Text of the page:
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New to ruby, exploring the teranary operator.

This works just as expected:

5==5? "x" : "y"

returns "x", as everything in ruby is an expression.

But, this doesn't...

user.birthday? "x" : "y"

It's suppose to check if birthday is nil, and return the appropriate string. But it gives me a syntax error:

syntax error, unexpected ':', expecting $end
user.birthday? "x" : "y"

What's so different about this statement comapred to the other?


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3 Answers 3

up vote 5 down vote accepted

Methods can and often do end with a question mark in ruby.

user.birthday ? "x" : "y"
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Thanks. But 5==5? returns a boolean, and user.birthday? does too. So why doesn't it work like that? In both cases, the syntax comes down to: BOOL IFSTATEMENT : ELSESTATEMENT (PS - I will accept your answer in 7 minutes) –  0xSina Dec 2 '12 at 5:19
In user.birthday? the question mark is part of the method name, so there is not a ternary (?) operator. –  TRENT Dec 2 '12 at 5:20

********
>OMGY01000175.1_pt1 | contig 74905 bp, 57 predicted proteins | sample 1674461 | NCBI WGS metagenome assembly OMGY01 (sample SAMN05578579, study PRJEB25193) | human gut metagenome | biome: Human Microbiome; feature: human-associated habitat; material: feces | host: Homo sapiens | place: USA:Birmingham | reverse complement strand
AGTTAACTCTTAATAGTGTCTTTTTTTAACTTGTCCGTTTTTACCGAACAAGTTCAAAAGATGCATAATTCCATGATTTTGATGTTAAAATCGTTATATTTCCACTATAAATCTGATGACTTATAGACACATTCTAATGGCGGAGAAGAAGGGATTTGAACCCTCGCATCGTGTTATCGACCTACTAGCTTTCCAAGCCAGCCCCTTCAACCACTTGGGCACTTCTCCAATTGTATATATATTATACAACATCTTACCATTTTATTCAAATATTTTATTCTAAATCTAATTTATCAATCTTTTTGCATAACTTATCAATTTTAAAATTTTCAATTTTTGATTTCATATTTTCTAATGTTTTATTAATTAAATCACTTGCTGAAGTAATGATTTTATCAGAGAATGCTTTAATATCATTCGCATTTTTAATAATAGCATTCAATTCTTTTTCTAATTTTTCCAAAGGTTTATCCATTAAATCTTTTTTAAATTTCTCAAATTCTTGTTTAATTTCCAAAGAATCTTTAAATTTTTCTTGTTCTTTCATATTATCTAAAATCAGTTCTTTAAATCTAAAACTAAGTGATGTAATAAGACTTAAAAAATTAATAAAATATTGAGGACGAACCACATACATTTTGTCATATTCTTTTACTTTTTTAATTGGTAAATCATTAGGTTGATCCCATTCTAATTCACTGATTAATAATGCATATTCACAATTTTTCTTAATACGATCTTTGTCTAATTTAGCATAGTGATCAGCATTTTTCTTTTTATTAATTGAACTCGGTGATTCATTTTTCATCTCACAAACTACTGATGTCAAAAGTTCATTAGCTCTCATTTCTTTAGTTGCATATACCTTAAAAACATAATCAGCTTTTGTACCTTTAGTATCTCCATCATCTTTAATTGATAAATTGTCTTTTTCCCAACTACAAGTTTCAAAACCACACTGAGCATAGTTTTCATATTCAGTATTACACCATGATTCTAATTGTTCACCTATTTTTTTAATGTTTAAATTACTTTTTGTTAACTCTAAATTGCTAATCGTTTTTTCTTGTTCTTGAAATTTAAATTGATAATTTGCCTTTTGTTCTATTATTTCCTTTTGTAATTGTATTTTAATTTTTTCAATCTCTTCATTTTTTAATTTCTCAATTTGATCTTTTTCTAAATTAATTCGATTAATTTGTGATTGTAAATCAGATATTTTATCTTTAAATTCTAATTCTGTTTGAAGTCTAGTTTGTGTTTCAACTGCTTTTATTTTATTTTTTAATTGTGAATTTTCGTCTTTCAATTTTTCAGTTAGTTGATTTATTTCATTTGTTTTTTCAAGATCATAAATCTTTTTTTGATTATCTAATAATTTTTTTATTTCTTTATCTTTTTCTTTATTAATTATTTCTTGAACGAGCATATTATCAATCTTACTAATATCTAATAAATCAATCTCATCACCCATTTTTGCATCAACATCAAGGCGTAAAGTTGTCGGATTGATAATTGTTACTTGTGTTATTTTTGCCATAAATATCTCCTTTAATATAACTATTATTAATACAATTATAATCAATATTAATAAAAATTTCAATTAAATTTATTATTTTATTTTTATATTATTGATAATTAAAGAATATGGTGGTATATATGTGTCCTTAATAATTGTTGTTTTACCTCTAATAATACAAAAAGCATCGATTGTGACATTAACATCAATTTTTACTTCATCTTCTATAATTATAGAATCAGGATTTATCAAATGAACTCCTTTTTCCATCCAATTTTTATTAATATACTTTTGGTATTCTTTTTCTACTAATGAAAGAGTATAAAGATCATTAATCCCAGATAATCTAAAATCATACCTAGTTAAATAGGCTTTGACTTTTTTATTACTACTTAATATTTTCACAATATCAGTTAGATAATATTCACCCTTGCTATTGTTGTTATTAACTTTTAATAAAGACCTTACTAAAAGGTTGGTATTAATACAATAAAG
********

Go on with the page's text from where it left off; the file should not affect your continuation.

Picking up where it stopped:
@0xSina: Add the implied parentheses to user.birthday? "x" : "y" and you get user.birthday?("x" : "y") (which doesn't make any sense at all). –  mu is too short Dec 2 '12 at 5:25
@muistooshort makes sense now :) –  0xSina Dec 2 '12 at 5:39

ruby is a Object Oriented Programming language so all method definitions are inheritance from a class, and that comes like a "true",try this:

class User

def birthday(confirm)
    return true


us = User.new()

us.birthday("My birthday")

rep= us.birthday("My birthday") ? "x": "y"

puts rep

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I'm not sure exactly what you are saying here, but I'm pretty sure it has nothing to do with the issue. The problem is that birthday? is acting like a method instead of a ternary operation. –  Jon Dec 2 '12 at 5:36
The error comes out because the variable and the method does not exist so you need to declarate them. –  Dr. Astragalo Dec 2 '12 at 14:53

In your case user.birthday? ? 'x' : 'y' will do the trick if you want to check if birthday is not nil/false.

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